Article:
Image is from iris_iris at Fragrantica.



Family Stories, Part I


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In the wake of the passing of my last remaining grandparent, I’ve been meditating a good deal on what makes a family “us,” and I’m coming more and more to believe that it is two things: a commitment to being a family, whatever “family” might turn out to be, and shared experiences, even if the sharing is one family member telling another about an experience, long afterward.

Duh, you say. 

But bear with me, here.  I’m also coming to understand that in each generation, there’s one person who serves as the repository for family stories, and apparently, in my generation, in my family, I’m that person.  Might be because I’m the oldest.  Might be because it feels a little like a responsibility, to remember and to tell and to preserve. 

But it might be because I’m a sucker for stories, too, because I am that.  I’ll be telling some family stories here on the blog from time to time. 

This is my favorite Nell story, and I think it’s my favorite because it involved just her and myself, and because it’s such a lovely example of the “teachable moment.”

When I was a child, Nell used to smoke.  She was a light smoker, as I remember, consuming no more than a handful a day, and her big house held only the faintest whiff of tobacco.  She told me once that it was because when she was young, “Everyone smoked, so of course I didn’t want to be left out.”  I didn’t question it at the time – if I’d thought of it, I would have: Did Uncle Fred smoke?  Did Big Aunt Doris?  If everyone smoked, why didn’t Pawpaw J.T.? 

Smoking, as I heard in Sunday  School, was not only bad for you but an insult to the Lord who made your body.  No one went so far as to say that smokers were bad Christians, but I once overheard someone making an objection to the inclusion of one man on the deacon board, on the grounds that the man smoked.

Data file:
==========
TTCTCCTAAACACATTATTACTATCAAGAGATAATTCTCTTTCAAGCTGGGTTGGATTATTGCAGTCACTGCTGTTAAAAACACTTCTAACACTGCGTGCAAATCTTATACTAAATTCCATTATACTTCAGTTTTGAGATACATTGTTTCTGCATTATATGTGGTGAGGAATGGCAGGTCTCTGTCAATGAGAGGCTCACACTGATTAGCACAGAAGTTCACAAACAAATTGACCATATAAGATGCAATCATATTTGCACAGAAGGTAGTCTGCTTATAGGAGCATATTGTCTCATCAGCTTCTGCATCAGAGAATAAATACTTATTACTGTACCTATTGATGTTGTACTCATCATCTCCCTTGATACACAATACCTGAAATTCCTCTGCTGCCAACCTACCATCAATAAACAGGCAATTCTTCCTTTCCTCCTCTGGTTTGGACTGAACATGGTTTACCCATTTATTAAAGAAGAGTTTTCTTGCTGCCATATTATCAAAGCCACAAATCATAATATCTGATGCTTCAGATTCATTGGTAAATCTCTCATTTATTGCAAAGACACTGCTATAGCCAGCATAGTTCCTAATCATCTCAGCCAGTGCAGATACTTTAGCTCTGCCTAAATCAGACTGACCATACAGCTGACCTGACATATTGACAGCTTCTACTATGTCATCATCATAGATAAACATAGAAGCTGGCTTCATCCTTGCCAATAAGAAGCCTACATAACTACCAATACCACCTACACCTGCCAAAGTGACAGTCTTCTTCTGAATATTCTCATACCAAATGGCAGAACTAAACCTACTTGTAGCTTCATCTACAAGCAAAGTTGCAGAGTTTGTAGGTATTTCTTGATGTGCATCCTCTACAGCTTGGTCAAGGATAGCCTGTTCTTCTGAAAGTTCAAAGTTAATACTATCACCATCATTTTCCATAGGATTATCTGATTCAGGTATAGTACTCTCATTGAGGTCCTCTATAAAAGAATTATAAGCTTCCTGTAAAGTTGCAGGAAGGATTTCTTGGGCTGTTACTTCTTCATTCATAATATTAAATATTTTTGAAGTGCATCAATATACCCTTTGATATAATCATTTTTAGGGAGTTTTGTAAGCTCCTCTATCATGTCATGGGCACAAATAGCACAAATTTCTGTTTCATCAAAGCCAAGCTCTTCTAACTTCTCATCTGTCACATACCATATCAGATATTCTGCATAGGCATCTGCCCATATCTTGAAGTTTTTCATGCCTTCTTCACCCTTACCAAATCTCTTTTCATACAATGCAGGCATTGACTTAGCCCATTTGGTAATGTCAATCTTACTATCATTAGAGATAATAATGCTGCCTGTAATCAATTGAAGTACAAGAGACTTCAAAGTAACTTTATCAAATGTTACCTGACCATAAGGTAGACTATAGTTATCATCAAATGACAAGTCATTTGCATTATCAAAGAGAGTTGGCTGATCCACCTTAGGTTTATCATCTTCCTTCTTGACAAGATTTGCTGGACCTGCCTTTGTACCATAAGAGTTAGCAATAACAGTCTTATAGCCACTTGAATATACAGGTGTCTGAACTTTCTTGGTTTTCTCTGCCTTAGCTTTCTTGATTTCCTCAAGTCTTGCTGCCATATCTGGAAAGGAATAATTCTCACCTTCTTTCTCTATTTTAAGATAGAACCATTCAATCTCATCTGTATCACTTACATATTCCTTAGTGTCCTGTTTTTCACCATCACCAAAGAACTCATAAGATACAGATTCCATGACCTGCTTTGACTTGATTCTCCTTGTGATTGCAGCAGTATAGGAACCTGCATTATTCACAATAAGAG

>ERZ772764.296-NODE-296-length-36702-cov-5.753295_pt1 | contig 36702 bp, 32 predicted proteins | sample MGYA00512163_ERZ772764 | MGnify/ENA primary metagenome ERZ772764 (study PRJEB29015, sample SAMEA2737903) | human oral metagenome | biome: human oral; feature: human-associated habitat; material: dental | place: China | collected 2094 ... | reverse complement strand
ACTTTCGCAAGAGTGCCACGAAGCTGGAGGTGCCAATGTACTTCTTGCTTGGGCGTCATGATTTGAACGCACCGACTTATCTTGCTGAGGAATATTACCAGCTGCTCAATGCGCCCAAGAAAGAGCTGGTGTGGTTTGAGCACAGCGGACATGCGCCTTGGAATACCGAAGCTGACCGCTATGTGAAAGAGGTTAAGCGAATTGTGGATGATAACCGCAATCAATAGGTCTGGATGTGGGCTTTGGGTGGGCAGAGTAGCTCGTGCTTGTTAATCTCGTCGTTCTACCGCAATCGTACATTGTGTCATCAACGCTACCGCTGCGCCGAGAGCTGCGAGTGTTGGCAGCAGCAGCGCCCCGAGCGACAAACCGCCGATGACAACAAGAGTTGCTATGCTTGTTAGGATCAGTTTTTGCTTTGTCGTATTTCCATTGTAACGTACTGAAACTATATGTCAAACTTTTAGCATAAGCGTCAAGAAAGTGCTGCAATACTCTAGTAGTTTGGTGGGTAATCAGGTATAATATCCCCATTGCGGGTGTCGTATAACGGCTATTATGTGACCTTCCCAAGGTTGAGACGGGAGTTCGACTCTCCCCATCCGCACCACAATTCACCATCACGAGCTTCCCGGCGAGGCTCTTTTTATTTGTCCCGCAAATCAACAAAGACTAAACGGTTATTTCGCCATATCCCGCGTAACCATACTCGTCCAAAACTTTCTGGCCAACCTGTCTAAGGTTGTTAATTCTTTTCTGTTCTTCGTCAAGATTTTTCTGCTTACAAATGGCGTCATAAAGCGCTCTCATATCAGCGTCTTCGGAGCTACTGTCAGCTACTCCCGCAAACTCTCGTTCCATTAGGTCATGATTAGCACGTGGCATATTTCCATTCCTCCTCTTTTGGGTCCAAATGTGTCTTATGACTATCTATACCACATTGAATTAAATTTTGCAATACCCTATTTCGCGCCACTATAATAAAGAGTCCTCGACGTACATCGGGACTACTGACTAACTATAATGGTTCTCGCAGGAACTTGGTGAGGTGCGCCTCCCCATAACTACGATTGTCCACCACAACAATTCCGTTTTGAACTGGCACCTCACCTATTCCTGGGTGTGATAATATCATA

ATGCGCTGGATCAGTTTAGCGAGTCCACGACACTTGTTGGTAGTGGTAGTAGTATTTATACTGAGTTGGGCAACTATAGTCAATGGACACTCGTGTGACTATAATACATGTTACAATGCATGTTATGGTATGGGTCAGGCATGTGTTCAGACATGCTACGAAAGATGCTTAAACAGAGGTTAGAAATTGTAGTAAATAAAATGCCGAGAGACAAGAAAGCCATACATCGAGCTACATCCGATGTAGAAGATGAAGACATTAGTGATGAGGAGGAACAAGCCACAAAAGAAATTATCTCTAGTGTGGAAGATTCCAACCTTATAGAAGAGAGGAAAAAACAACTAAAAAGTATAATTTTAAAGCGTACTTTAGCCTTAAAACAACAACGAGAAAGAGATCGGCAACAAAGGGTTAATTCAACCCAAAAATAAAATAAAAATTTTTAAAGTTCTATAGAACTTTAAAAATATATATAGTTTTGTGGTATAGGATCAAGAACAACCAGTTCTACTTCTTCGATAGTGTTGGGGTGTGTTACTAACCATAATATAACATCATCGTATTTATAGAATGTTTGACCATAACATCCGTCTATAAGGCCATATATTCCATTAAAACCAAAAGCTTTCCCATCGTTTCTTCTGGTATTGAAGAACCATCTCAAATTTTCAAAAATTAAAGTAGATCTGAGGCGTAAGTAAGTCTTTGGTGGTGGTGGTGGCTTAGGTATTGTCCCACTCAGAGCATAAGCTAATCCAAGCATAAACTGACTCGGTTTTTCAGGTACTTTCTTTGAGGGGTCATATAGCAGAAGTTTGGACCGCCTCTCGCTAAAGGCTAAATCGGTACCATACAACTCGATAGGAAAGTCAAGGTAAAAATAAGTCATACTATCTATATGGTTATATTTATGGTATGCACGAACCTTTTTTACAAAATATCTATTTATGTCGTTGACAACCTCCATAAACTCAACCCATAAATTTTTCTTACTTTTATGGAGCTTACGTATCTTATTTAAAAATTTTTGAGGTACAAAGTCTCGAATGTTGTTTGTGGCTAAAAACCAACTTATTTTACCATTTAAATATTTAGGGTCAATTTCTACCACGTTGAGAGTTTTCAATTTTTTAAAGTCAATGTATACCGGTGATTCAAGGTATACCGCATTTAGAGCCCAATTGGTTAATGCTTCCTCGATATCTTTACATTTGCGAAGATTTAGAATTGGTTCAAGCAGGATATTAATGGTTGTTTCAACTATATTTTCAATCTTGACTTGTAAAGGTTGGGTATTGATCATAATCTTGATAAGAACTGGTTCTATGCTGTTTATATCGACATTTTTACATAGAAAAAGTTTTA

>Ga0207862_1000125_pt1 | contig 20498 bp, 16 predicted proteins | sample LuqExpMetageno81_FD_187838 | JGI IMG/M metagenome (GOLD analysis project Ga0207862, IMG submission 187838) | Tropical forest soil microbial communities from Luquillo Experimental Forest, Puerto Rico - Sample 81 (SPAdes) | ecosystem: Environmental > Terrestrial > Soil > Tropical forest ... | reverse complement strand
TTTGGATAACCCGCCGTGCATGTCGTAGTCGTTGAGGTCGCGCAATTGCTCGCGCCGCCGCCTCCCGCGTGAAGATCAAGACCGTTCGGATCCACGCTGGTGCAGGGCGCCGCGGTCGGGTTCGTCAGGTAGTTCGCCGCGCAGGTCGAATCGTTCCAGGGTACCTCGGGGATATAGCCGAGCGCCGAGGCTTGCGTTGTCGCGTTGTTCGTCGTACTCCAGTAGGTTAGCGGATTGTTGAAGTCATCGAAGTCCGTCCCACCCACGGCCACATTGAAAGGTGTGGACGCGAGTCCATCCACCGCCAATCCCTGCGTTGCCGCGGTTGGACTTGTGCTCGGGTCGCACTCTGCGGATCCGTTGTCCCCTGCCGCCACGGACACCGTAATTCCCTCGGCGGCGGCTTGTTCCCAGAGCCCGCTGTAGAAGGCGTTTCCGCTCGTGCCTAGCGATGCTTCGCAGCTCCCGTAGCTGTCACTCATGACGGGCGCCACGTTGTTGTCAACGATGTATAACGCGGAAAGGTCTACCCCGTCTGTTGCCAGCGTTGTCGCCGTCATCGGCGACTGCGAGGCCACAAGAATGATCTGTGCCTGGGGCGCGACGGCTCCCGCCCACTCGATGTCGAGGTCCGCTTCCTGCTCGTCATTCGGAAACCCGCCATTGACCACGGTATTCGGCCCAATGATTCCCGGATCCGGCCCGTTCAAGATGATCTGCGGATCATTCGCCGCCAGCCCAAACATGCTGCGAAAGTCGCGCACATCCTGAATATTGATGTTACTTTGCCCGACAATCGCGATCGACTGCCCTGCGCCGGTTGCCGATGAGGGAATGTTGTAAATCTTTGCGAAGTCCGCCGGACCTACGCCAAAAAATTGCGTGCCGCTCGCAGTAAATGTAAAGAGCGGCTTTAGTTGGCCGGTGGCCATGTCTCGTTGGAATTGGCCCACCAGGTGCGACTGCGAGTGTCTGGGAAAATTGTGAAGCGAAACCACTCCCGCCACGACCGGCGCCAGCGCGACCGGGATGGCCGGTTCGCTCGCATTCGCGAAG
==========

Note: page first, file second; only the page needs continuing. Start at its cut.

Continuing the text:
My mother’s cousin Hazel smoked – a lot – and a visit to her house was both exciting and faintly nauseating, because I’d get to play with the only cousins close to my age, but I’d get headaches while I was there, and come home smelling like an ashtray.

Smoking, then, was an activity that I couldn’t fit into my worldview.  Mama said it was bad, my Sunday School teacher said it was bad, and it smelled bad.  But Hazel smoked, and she loved me.  And Nell smoked, and she loved me more, and they weren’t bad. 

One Sunday afternoon, the summer I was eight, on a visit to Nell and J.T.’s house with my parents, everyone except me and Nell were out on the side porch, sipping tea and chatting and watching my sister run around on the grass.  Nell was in the kitchen, making more tea at the sink, and I was sitting at the kitchen table playing with her deck of cards: counting them, fanning them out, trying to teach myself how to shuffle and waiting for her to come play Rummy with me.  Nell had finished her cigarette, and came over to the table to crush it out in the ashtray. 

She put it down and went back to stirring the pitcher of tea.  I had a idea.

I picked up the cigarette butt and smelled it.  It was no longer lit, but a wisp of smoke still curled up from it.  It smelled like burning leaves, which it was, I realized, and her lipstick – and like – like sin, too.  With a quick glance over my shoulder at Nell’s back, I put the butt up to lips and breathed in through it the way I’d seen her and Hazel do.